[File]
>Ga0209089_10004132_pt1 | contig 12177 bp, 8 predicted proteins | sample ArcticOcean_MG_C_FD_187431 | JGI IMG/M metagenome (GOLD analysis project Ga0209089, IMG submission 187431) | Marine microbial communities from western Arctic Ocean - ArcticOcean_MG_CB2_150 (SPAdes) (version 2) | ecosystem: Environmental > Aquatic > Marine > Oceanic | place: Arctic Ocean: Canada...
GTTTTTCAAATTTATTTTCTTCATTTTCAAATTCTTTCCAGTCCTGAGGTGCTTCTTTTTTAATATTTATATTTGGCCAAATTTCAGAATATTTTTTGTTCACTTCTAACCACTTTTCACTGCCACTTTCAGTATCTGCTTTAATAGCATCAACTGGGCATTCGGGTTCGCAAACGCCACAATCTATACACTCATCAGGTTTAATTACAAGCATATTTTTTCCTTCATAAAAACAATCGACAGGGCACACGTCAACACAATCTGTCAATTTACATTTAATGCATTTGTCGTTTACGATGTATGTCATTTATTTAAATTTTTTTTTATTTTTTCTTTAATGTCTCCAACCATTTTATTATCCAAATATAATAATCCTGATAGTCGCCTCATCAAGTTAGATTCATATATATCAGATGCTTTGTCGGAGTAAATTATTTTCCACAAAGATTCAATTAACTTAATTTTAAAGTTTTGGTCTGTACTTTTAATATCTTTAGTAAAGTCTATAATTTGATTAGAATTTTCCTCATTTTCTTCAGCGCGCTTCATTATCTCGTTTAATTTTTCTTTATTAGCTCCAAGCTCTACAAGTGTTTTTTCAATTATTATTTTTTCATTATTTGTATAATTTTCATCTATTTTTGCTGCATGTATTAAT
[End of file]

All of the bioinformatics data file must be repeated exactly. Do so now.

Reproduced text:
>Ga0209089_10004132_pt1 | contig 12177 bp, 8 predicted proteins | sample ArcticOcean_MG_C_FD_187431 | JGI IMG/M metagenome (GOLD analysis project Ga0209089, IMG submission 187431) | Marine microbial communities from western Arctic Ocean - ArcticOcean_MG_CB2_150 (SPAdes) (version 2) | ecosystem: Environmental > Aquatic > Marine > Oceanic | place: Arctic Ocean: Canada...
GTTTTTCAAATTTATTTTCTTCATTTTCAAATTCTTTCCAGTCCTGAGGTGCTTCTTTTTTAATATTTATATTTGGCCAAATTTCAGAATATTTTTTGTTCACTTCTAACCACTTTTCACTGCCACTTTCAGTATCTGCTTTAATAGCATCAACTGGGCATTCGGGTTCGCAAACGCCACAATCTATACACTCATCAGGTTTAATTACAAGCATATTTTTTCCTTCATAAAAACAATCGACAGGGCACACGTCAACACAATCTGTCAATTTACATTTAATGCATTTGTCGTTTACGATGTATGTCATTTATTTAAATTTTTTTTTATTTTTTCTTTAATGTCTCCAACCATTTTATTATCCAAATATAATAATCCTGATAGTCGCCTCATCAAGTTAGATTCATATATATCAGATGCTTTGTCGGAGTAAATTATTTTCCACAAAGATTCAATTAACTTAATTTTAAAGTTTTGGTCTGTACTTTTAATATCTTTAGTAAAGTCTATAATTTGATTAGAATTTTCCTCATTTTCTTCAGCGCGCTTCATTATCTCGTTTAATTTTTCTTTATTAGCTCCAAGCTCTACAAGTGTTTTTTCAATTATTATTTTTTCATTATTTGTATAATTTTCATCTATTTTTGCTGCATGTATTAAT